Houston Press Wednesday, March 30, 2016
Last July, a defense attorney blamed synthetic marijuana in a woman's death after his client allegedly smoked a “bad batch” of it, then stabbed, beat, and choked his girlfriend to death. In September, two Houston men allegedly high on synthetic marijuana attacked and shot at their neighborswho were having a fundraiser barbecue to raise money for the burial of a family member; the men reportedly got angry after they found a piece of cold chicken on the lawn. And in October, another man suspected of being high on the stuff drove up onto a sidewalk and ran over a woman, then kept driving and hit another driver stopped at a light.
Those are just three examples of what law enforcement officials described as violently bizarre effects of synthetic marijuana, often called “Kush." This week, the Harris County Attorney's Office and Texas Attorney General's Office laid out a long list of these weird Kush-related crimes in a lawsuit against a Houston smoke shop, which both offices claim is selling Kush illegally, often to teens. Yesterday, a judge also issued a temporary injunction against Jam's Smoke Shop to prevent it from selling the drug in the meantime—the second injunction of its kind the county attorney's office has obtained against a smoke shop in as many weeks. It's also the eighth time since last June that county and state officials have pursued area smoke shops or convenience stores (or even a sex-shop chain) with a lawsuit for enabling the spread of Kush.
We're hoping to get the word out there not only to the store owners but also to the landlords that the city and the county and the state are taking a very hard-lined, very focused approach to this,” said attorney Rosemarie Donnelly. “If you decide you're going to ignore the law and sell this product from your store, we are going to pursue you, and if necessary, we'll ask the court to shut down your store.”
According to the lawsuit, police busted Jam's Smoke Shop after multiple undercover Harris County sheriff's deputies and Drug Enforcement Agency feds went in and bought a few packages of synthetic marijuana, which is often “innocently labeled as potpourri and “incense,” the suit says. They ultimately brought a SWAT team in last Thursday—which broke down the store's door before seizing 6 kilos of Kush. In the suit against Jam's, the county and the Texas Attorney General's Office are seeking civil penalties against the owner for up to $20,000 per violation, or per sale. The owner did not return our request for comment.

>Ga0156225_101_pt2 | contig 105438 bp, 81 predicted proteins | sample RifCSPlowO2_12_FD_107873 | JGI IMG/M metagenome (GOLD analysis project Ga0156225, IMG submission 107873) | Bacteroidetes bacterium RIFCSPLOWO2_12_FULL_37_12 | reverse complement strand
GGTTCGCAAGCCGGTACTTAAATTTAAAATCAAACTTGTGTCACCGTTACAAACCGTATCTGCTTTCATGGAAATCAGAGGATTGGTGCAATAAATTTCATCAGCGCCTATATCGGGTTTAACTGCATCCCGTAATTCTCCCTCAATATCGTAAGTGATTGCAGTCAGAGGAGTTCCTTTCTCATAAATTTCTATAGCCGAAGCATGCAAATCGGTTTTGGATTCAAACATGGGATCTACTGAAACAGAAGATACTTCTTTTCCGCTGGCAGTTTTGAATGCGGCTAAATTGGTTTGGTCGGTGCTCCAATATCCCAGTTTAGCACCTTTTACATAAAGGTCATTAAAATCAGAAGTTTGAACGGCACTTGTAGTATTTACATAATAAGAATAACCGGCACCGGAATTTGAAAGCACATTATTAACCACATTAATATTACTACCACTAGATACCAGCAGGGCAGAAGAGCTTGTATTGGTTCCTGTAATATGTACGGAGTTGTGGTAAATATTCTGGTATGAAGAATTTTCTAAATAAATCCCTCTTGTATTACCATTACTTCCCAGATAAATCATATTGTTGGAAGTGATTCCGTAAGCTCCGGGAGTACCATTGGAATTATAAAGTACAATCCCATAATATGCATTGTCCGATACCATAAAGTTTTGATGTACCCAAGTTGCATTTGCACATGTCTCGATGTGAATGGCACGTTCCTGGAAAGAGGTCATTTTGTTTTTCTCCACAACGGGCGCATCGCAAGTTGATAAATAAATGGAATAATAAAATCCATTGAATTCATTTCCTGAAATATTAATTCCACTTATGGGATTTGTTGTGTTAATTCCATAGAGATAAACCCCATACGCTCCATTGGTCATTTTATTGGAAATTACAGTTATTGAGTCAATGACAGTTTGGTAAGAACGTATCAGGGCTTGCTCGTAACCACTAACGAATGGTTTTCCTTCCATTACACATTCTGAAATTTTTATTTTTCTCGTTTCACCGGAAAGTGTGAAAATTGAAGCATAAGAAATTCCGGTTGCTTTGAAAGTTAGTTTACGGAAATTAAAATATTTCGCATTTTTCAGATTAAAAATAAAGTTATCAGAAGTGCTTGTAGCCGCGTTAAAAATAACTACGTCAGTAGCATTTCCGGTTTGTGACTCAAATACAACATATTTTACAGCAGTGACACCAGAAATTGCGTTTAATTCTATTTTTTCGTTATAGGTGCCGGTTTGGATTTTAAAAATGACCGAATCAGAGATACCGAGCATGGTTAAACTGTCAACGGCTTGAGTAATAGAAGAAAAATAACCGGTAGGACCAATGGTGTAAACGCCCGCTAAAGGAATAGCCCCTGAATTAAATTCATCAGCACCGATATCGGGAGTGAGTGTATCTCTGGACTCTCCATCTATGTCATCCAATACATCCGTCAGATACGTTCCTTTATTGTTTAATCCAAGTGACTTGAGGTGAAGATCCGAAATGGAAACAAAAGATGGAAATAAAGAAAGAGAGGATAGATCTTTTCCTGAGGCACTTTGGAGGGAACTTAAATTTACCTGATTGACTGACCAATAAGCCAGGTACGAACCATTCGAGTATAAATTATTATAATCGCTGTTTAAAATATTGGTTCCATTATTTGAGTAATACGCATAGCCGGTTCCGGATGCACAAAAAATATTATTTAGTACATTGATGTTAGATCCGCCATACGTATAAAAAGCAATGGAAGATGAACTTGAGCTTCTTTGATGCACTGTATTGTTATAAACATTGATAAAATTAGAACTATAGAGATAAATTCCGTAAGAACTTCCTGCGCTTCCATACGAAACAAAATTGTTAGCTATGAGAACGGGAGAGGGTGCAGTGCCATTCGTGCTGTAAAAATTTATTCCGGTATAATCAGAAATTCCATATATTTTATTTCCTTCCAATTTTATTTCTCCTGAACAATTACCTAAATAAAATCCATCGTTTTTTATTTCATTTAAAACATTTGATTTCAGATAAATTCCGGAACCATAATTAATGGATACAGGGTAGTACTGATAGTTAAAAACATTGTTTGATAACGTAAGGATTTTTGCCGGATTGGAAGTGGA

According to the DEA, Kush the second most abused substance among high school seniors next to marijuana. It's made with hallucinogenic chemicals intended to mimic the effects of THC in weed that, according to the suit, are dangerously addictive. Symptoms can range from psychotic episodes to severe anxiety and paranoia to suicidal thoughts and violent actions, the suit notes. Given the high risks it presents, particularly to young people, that's one reason the state and county governments are cracking down hard, Donnelly said.
“It's very pervasive among teenagers. Because it's being sold in the retail stores, that makes it more readily available,” she said. “We believe, and experts tell us, that the kids think it's legal. They think it's not harmful because of the way it's packaged. That's absolutely false, and it's quite the opposite: It's even more dangerous, in our view, than marijuana itself because of the chemicals. You don't know exactly what you're getting, and you don't know the potency of it.”
Stores that sell the drug have, in the past, argued that the products are “not intended for human consumption,” as the packaging reads, or that they really are just selling it as incense. As the lawsuit notes, “the manufacturer of these products and the Defendants rely upon these transparently false statements to provide them with 'cover' should their illegal distribution of these products by identified by law enforcement.”
And it's probably an even harder defense to prove when you're charging someone $35 for a packet of ingredients that, according to the lawsuit, should normally cost about 77 cents a pop.